ASBMB Annual Meeting

How an enzyme protects the colon

Christopher Radka
March 24, 2024

Lipid homeostasis is essential for a person to lead a normal life, and when the human body is unable to regulate lipid metabolism when it is subject to diseases such as metabolic syndromes, inflammation and cancer.

Lab photo of Camille Duchamp, Harini Sampath and Priyanka Sharma
Courtesy of Camille Duchamp
Camille Duchamp, Harini Sampath and Priyanka Sharma did this research in Sampath’s lab at Rutgers University.

In lipid metabolism, the enzyme stearoyl-CoA desaturase, or SCD, catalyzes the introduction of a 9-cis double bond into saturated acyl chains of palmitoyl-CoA or stearoyl-CoA to produce their monounsaturated forms. These molecules play crucial roles in the synthesis of various tissue lipids. 

Expression of SCD is tissue-specific, and while it has been extensively studied in lipogenic tissues, researchers do not yet fully understand its role in the intestines, which are exposed to dietary fatty acids. Recent research shows how intestinal SCD protects against acute colonic inflammation and tissue damage. 

Camille Duchamp, a grad student in Harini Sampath’s lab at Rutgers University, and colleagues studied the impact of intestinal SCD on dextran sulfate sodium–induced colitis using mice that had been genetically altered to lack two of the enzyme’s isoforms, SCD1 and SCD2. 

“We hypothesize that endogenously synthesized fatty acids may be channeled differentially than those obtained from the diet or circulation,” Duchamp wrote in an email, “such that the absence of the protein that catalyzes their synthesis has acute and profound consequences on cellular and organ health.” 

The team assessed fecal blood, weight fluctuations and cytokine levels, and did histological analyses to determine SCD’s influence on disease severity. They saw elevated levels of the protein lipocalin-2, or LCN2, produced by neutrophils, macrophages and intestinal epithelial cells, in the altered mice, indicating a severe colitis phenotype.

Micro image of colon tissue with colitis
Courtesy of Sampath lab
Hematoxylin and eosin staining of colon tissue shows that in cases of chemically induced colitis, mice lacking intestinal stearoyl-CoA desaturases 1 and 2 (on the right) have greater loss of colonic architecture and increased immune cell infiltration than wildtype mice (on the left).

The lab’s previous studies showed that mice lacking just SCD1 had reduced alpha diversity in their intestinal microbiome, a characteristic associated with Crohn’s disease and ulcerative colitis. However, Duchamp noted that deleting SCD1 alone may not significantly impact colitis development, perhaps because SCD2 compensates. By continuing to study the gut microbiome of mice lacking both isoforms, the researchers aim to find potential associations with the increased colonic inflammation in these animals. 

Duchamp’s team also found that supplementing the diets of the mice lacking both SCD1 and SCD 2 with monounsaturated oleic acid alleviated colonic inflammation, demonstrating the significance of intestinal lipid composition in health and disease. Despite ample dietary and circulating lipid sources, the mice needed renewed synthesis of monounsaturated fatty acid, or MUFA.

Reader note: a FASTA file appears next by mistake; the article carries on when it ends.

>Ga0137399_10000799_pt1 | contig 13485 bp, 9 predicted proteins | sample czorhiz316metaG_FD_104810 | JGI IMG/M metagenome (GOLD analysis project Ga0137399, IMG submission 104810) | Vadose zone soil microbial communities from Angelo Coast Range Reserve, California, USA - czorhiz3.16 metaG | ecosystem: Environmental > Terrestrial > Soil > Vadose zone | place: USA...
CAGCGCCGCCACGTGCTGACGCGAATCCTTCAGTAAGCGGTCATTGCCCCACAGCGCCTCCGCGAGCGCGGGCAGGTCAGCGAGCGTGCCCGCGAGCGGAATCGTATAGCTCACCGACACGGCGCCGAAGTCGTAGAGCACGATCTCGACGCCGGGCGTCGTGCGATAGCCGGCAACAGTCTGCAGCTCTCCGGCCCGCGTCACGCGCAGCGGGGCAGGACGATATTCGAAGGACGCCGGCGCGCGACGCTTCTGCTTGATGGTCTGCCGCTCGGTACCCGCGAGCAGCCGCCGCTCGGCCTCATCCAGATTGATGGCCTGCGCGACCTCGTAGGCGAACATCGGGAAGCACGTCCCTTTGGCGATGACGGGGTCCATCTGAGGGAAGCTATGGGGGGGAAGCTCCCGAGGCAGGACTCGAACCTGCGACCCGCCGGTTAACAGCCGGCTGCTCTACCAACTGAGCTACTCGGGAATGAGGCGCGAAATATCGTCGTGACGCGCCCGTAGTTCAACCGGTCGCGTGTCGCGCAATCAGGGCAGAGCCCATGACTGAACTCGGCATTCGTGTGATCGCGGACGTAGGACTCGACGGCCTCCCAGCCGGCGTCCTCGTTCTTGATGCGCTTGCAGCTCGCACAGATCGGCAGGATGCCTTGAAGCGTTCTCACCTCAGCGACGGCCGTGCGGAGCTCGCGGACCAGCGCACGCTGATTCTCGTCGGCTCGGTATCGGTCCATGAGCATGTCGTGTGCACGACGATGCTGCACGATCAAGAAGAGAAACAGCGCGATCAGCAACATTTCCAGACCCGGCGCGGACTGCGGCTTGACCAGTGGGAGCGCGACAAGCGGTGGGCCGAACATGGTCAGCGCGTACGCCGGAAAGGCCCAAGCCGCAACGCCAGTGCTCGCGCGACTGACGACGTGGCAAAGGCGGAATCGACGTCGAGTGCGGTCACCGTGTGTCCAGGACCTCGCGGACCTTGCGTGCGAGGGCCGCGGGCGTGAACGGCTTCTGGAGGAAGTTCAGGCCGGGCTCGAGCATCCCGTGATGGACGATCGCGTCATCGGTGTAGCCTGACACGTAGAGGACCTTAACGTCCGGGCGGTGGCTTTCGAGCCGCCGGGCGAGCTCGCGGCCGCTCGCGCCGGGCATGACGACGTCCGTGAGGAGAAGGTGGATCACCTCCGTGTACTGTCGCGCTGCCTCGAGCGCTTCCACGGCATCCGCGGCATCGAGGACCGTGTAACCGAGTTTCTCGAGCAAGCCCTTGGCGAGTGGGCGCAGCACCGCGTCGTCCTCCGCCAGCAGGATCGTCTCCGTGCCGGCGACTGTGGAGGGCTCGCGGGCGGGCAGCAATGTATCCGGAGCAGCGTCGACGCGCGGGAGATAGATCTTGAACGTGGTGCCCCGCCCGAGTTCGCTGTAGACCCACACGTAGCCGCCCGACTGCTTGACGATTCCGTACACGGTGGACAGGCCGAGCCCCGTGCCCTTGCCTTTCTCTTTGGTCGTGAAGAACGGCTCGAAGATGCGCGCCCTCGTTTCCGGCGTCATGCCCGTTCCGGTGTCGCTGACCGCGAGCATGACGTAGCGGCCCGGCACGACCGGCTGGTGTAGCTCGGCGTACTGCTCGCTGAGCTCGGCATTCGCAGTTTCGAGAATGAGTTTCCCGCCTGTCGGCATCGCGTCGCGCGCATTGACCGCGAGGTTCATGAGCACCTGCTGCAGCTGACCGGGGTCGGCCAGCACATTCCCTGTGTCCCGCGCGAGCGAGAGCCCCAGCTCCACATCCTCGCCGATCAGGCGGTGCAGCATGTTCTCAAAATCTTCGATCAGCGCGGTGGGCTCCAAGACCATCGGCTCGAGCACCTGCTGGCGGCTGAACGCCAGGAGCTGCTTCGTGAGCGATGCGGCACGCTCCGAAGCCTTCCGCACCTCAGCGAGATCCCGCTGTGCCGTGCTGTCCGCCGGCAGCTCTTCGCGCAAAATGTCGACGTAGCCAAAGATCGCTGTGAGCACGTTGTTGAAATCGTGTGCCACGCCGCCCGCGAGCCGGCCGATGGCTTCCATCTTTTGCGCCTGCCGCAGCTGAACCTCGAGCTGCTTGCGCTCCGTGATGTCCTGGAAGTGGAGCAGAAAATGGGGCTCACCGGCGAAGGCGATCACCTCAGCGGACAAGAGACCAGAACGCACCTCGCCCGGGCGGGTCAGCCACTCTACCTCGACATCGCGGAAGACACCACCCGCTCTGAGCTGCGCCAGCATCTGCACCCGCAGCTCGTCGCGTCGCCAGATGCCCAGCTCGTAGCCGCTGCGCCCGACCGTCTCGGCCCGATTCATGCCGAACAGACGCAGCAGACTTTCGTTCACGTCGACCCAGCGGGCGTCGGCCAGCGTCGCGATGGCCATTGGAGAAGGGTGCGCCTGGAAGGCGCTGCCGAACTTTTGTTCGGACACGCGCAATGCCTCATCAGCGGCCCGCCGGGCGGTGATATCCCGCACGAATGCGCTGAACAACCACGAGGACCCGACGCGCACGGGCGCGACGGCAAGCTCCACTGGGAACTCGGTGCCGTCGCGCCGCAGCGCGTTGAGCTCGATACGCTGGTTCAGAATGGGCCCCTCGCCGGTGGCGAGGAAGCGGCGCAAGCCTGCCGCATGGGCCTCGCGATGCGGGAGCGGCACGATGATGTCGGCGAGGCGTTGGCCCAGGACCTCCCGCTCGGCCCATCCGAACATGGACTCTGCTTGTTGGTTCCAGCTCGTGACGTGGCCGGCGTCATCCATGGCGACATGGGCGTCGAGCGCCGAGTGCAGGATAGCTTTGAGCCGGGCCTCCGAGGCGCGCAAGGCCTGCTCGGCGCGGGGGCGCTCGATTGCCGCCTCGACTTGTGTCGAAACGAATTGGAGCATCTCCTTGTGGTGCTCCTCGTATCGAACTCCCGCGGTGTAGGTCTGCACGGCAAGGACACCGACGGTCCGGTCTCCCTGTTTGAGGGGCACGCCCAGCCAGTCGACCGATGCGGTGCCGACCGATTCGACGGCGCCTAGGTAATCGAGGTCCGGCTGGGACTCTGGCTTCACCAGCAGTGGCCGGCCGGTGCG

In the lab’s published research, mice lacking intestinal SCD1 exhibited reduced levels of myristoleic acid, an unsaturated fatty acid, prompting speculation that mice lacking both SCD1 and SCD2 may be deficient in additional lipids. In the future, the researchers will use these mice to study how well dietary fatty acid supplements alleviate colitis symptoms and to explore how colonic SCD activity affects development of colorectal cancer.

“Certainly, these studies have high translational potential,” Duchamp wrote. “We are unaware of studies exploring the role of dietary MUFA supplementation in treating colitis symptoms and are excited to extend our work in the mouse model to such translational applications.

Graphical abstract of research
Courtesy of Sampath lab
Lack of intestinal stearoyl-CoA desaturases renders mice more susceptible to dextran sulfate sodium-induced colitis, as shown by increased weight loss and colonic shortening in these mice, along with increases in plasma and fecal lipocalin-2 levels. Dietary supplementation with monounsaturated fatty acids prevents this susceptibility.

Details

Camille Duchamp will present this research from 5:30 to 6:30 p.m. CDT on Sunday, March 24, at Discover BMB 2024, the American Society for Biochemistry and Molecular Biology annual meeting in San Antonio. Her poster is at Board 340.

Abstract title: A role for intestinal stearoyl-CoA desaturase in modulating acute colonic inflammation.

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Christopher Radka

Christopher D. Radka is an assistant professor studying lipid biochemistry in the microbiology, immunology and molecular genetics department at the University of Kentucky. He is an NIAID Maximizing Opportunities for Scientific and Academic Independent Careers K99/R00 award recipient and member of the ASBMB MOSAIC cohort. In his free time, Christopher enjoys gardening, reading, and spending time with his three children.

 

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